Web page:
Sybil: Alright, so we just got out of Hank and Lily at the Pawn Shop, a band from Victoria, BC, a duet, dabbling in a ton of different genres. Their whole premise is that they have two characters that are based off of their comics and they emulate them on stage while developing different styles of music that acts as the soundtrack to these comics. I really didn’t know what to expect going in to the show but the night started out pretty good with some great openers.
K Trent: Yes, a far cry from the headliners but they started the show with Edmontonian, David Finkleman, CJSR DJ and member of at least a couple punk group around town that I’m aware of. Soloing with a whole pile of equipment, much of which I’ve never seen before, some really antique stuff. Not sure what he was sampling or processing or what exactly was going on but he made a whole mess of noise most of which sounded absolutely great to my ears. Definitely a mixed reaction from the crowd at Pawn Shop as abrasive, noisy, loud sound will tend to do to plenty of people.
Sybil: From him we went on to George Ireland and the Willy Nilly’s, who were also amazing, very rockabilly, folk, gospel, lots of distortion. He has had a few different revolving bands in the past, I believe himself and the mandolin players are the only original band members. That being said this ensemble was fantastic, washboard and all. I was able to speak with the lovely lady who plays the washboard after the show and stated that, washboard, cowbell and the saw are all such undervalued instruments which unfortunately don’t showcased and so much more in the case of such an enthusiastic washboard player. They work really well together and I just wanted to tap dance all night to whatever they could throw at us.
K Trent: Everybody did, and everybody was, it was good.
Sybil: And David Finkleman was awesome, I kind of thought I was following what was going on at one point and then I felt as though my ears were being raped for a time somewhere in the middle there but that was the point.
K Trent: It was loud it was abrasive but that’s the nature of that type of free improvised electronic music.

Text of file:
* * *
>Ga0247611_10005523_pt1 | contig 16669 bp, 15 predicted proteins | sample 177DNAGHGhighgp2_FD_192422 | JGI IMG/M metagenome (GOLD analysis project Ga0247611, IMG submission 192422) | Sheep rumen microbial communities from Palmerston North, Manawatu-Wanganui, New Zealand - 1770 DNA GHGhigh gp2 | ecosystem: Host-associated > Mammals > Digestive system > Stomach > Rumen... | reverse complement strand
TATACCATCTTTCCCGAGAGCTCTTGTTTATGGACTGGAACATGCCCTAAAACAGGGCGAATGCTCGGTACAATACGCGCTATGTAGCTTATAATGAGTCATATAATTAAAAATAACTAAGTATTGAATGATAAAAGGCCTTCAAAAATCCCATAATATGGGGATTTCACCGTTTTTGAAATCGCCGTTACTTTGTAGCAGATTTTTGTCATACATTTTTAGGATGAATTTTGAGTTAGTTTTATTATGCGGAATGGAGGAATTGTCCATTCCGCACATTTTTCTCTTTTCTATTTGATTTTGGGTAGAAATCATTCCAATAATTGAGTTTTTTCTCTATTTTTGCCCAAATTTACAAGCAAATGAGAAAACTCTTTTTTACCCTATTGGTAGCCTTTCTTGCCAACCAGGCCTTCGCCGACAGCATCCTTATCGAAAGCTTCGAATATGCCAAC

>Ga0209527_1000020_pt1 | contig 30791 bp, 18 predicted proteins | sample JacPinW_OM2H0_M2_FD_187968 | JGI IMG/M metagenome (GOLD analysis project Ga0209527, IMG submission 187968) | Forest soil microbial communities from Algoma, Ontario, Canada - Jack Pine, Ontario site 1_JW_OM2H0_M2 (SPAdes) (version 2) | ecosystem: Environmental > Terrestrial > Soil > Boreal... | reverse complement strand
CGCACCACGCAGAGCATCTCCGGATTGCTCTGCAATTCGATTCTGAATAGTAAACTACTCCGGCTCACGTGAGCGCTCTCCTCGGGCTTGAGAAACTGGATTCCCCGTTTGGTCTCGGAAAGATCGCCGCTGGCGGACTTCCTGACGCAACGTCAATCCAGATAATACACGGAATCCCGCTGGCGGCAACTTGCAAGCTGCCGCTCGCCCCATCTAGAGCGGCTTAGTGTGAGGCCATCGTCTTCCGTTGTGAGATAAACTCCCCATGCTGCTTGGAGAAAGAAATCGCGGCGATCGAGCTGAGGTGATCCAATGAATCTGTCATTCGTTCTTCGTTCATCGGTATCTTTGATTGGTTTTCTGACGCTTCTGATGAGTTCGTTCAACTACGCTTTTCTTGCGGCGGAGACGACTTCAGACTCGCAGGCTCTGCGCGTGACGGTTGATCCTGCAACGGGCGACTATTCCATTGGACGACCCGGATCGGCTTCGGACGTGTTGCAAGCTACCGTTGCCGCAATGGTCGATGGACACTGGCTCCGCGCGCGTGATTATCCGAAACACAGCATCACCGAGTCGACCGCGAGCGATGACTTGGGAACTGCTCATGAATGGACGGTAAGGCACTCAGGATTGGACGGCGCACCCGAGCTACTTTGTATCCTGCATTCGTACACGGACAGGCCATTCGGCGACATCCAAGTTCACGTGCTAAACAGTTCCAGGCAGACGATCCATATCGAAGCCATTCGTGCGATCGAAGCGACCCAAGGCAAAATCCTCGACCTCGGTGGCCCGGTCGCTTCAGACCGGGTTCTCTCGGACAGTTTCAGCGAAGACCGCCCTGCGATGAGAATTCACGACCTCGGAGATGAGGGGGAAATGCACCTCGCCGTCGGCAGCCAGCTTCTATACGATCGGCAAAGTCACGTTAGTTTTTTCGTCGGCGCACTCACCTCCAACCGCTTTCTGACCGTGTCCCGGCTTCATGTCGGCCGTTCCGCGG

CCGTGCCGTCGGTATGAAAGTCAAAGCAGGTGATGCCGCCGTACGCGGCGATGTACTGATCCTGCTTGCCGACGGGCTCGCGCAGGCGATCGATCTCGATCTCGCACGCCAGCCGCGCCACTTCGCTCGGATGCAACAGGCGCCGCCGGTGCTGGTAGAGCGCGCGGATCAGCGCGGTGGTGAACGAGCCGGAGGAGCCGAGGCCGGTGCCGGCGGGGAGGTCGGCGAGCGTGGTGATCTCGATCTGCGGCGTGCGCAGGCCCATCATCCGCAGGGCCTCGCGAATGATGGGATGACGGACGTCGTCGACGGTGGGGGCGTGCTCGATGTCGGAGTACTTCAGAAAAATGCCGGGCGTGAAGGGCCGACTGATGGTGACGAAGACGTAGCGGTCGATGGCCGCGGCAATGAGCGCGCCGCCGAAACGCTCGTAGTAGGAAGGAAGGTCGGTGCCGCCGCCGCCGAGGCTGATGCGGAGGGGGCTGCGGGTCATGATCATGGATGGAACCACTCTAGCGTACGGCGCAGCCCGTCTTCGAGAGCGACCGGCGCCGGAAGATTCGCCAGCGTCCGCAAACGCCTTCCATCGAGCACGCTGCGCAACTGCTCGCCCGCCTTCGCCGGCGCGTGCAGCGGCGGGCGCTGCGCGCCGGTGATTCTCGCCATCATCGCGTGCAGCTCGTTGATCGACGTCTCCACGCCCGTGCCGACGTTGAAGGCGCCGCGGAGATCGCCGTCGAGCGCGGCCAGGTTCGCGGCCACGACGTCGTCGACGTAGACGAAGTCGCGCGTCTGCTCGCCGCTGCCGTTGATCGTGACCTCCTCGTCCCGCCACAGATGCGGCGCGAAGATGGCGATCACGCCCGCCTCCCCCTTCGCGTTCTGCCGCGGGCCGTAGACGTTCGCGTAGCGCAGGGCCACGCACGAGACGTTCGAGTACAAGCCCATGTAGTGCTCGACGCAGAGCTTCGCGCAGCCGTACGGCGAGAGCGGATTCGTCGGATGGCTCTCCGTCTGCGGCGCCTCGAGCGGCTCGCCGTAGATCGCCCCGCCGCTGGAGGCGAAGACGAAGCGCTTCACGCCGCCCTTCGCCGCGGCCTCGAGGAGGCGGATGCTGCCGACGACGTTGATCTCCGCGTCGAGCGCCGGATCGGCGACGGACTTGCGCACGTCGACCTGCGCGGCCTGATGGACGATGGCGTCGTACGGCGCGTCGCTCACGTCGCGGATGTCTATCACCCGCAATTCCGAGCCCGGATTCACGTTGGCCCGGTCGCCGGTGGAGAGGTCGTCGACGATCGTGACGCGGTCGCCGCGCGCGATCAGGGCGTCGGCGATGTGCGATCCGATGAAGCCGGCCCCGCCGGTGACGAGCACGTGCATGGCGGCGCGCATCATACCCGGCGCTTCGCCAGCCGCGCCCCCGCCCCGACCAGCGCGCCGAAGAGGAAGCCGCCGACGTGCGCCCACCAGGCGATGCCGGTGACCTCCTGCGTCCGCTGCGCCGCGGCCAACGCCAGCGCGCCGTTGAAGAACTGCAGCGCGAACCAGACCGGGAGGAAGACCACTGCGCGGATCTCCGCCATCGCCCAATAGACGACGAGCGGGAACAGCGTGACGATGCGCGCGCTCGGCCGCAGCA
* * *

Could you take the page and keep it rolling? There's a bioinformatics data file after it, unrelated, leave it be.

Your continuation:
Sybil: And there were so many different levels both openers had mixed media so amazing backgrounds going on, and visual effects that tied into the esthetic of the show in its entirety. It’s always great to see artists coming together and using their space and what they have as an environment to propagate what their trying to do or how they try to communicate to their audience. And then after all that…
K Trent: It all went to a completely different level.
Sybil: Too true, I didn’t know what to expect from Hank and Lily, I had really only heard things online and it really doesn’t do them justice. I was so enthralled, they are just so charming, their characters and how they’ve development them. They hold true to their punk rock, steam punk esthetic and they’re not going to let that go, even in the pop music, goggles and everything, the way they sing and present their music. It’s great that they don’t compromise that and can still develop as artists. It gets weird but in a good way.
K Trent: It was capes and sequins and cod pieces and lucedor mask weird. It was the best kind of weird. There were choreographed dancers, in pig snouts eating ham off of a platter, at one point, just wonderful.
Sybil: Hasselhoff made an appearance. They were just all around good artists and entertainment. And in all honesty and as crude as this may sound you can give me a talented man in a skin tight crushed white velvet onesie any day of the week and that’s perfectly alright with me.
For more info on the bands we talked about see the links below.
By Sybil Blavinskeya and K. Trent Hamwater